1. Saturn was the lord of agriculture in Roman mythology. Saturn is also the father of Jupiter, the king of the Roman gods.
2. Saturn is the 6th planet from the Sun and the second biggest.
3. Saturn provides 62 known moons; fifty-three have been named. Many of them are small in size.
4. Saturn is flattened at the poles, because of a fast rotation on its axis.
5. A year on Saturn is equal to 29.5 Earth Years.
6. Names of a number of Saturn's moons: the biggest is Titan, found in 1655; Dione, Tethys, Iapetus and Rhea, found from 1671 to 1672; Enceladus and Mimas, found in 1789 and Hyperion, found in 1848.
7. A day on Saturn is equal to 10 hours and 14 minutes in Earth days.
8. Saturn is the sole planet in our solar system which is less dense that water. This implies that it would float if there was a body of water huge enough to hold it.
9. Saturn's maximum distance from the Sun is 1.5 billion km (938 million miles).
10. Size of Saturn is 119,871 km (74,500 miles).
Saturn has 14 subdivisions of its rings, the greatest is at 25,500 km, the B ring.
Saturn's minimum distance through Earth is 1.2 billion km (746 million miles).
Saturn's fame has been noticed going back to ancient times, the Romans, Babylonians, Hindus, Greek and a lot more ancient civilizations have taken great interest in learning this ringed planet.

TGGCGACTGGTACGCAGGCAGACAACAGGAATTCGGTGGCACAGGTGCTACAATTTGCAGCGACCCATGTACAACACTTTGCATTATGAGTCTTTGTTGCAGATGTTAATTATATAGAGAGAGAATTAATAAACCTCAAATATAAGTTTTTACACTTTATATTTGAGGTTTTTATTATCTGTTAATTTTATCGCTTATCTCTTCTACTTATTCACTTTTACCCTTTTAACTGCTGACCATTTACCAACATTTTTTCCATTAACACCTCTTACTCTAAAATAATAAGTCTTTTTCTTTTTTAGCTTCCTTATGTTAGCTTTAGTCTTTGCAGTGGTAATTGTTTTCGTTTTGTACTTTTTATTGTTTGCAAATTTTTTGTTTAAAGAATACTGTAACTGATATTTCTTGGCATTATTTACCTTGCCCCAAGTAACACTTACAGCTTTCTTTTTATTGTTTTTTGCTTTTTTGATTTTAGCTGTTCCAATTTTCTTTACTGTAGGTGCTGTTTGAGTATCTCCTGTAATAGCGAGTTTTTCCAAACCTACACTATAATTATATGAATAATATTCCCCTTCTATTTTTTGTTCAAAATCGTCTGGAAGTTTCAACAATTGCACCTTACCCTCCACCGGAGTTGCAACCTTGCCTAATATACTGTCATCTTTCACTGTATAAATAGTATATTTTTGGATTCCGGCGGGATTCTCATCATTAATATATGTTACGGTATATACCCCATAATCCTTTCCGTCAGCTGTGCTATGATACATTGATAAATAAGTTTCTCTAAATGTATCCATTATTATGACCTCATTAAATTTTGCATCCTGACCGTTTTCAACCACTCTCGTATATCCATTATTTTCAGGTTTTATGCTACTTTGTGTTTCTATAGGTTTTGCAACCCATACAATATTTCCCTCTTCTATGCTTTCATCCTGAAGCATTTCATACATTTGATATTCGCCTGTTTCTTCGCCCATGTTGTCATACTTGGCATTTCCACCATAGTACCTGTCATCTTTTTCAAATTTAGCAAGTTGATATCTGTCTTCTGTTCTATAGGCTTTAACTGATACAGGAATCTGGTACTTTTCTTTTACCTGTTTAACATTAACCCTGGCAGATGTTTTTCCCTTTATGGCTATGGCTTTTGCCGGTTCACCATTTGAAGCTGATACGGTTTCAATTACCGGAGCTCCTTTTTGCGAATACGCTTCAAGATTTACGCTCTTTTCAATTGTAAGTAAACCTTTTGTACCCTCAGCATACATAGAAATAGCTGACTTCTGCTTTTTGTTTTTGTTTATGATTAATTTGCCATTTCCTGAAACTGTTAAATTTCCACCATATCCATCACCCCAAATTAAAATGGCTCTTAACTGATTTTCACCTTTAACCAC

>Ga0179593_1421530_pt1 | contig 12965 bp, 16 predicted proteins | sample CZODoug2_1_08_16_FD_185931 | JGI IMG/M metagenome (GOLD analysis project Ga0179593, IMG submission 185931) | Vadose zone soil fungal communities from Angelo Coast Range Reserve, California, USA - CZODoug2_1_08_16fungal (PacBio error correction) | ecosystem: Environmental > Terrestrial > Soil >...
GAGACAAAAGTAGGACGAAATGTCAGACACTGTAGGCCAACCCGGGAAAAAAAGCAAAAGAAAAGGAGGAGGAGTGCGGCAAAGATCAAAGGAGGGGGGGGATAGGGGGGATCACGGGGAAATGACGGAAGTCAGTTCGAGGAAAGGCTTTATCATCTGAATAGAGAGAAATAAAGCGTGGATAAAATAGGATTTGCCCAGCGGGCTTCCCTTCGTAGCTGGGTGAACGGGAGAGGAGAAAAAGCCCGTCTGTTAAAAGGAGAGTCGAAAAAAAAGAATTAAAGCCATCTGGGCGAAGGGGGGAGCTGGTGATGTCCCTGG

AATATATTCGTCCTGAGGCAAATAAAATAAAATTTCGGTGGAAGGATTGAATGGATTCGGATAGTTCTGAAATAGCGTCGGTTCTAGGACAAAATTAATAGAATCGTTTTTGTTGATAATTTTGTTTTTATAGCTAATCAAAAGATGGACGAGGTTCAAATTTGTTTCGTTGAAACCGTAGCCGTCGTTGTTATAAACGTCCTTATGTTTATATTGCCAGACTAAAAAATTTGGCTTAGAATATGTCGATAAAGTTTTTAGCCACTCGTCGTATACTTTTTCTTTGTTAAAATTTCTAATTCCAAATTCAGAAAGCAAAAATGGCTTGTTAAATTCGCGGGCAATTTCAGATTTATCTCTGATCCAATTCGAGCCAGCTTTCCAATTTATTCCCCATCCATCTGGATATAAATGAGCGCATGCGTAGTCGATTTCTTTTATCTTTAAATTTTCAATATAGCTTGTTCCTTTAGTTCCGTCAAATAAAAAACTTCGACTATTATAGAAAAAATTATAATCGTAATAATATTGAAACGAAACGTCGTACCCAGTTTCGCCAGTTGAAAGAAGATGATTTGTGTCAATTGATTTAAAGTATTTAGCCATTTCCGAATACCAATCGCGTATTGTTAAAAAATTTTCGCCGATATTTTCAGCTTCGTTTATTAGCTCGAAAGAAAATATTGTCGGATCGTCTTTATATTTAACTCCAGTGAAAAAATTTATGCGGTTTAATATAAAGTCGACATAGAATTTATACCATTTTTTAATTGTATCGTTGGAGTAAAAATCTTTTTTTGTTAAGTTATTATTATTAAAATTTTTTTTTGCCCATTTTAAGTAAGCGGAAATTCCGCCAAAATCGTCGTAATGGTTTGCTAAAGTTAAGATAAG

Saturn's rings are created primarily of water ice combined with dust and other chemicals.
The temperature on Saturn through the clouds is at -274° F.
If you weigh 100 lbs, your weight on Saturn would be 108 lbs.
The initial astronomer to make note of Saturn's rings was Galileo, even though his telescope was not powerful enough and he believed that the rings were actually satellites.
Titan is Saturn's only moon which has an atmosphere, it is also larger than Mercury.
Pioneer 11 did the very first flyby of the planet in 1979. Since that time, Voyager 1 was sent nearer to Saturn and it took much higher quality photographs.
Saturn's rings are constructed of ice, water, dust, rocks and other chemicals.
The day of the week, Saturday, is named following Saturn.
In 2004 the Cassini-Huygens space probe entered into orbit around Saturn and also got vivid photos of a number of the planet's moons.
The location of Saturn in the sky differs, based on when you are seeking and where you are. Locate the constellation closest Saturn's current position to use as a guide. Try to find an object that does not twinkle. Saturn looks like a small, yellow-white light to the human eye.
From 2013 to the early 2020s, the planet occupies the constellations of the southern zodiac. It will journey via Scorpius, Libra, Sagittarius, Ophiuchus and Capricornus. Check star charts for an exact position on any given date. Make use of a telescope to see Saturn's gorgeous rings, because this defining feature cannot be seen otherwise.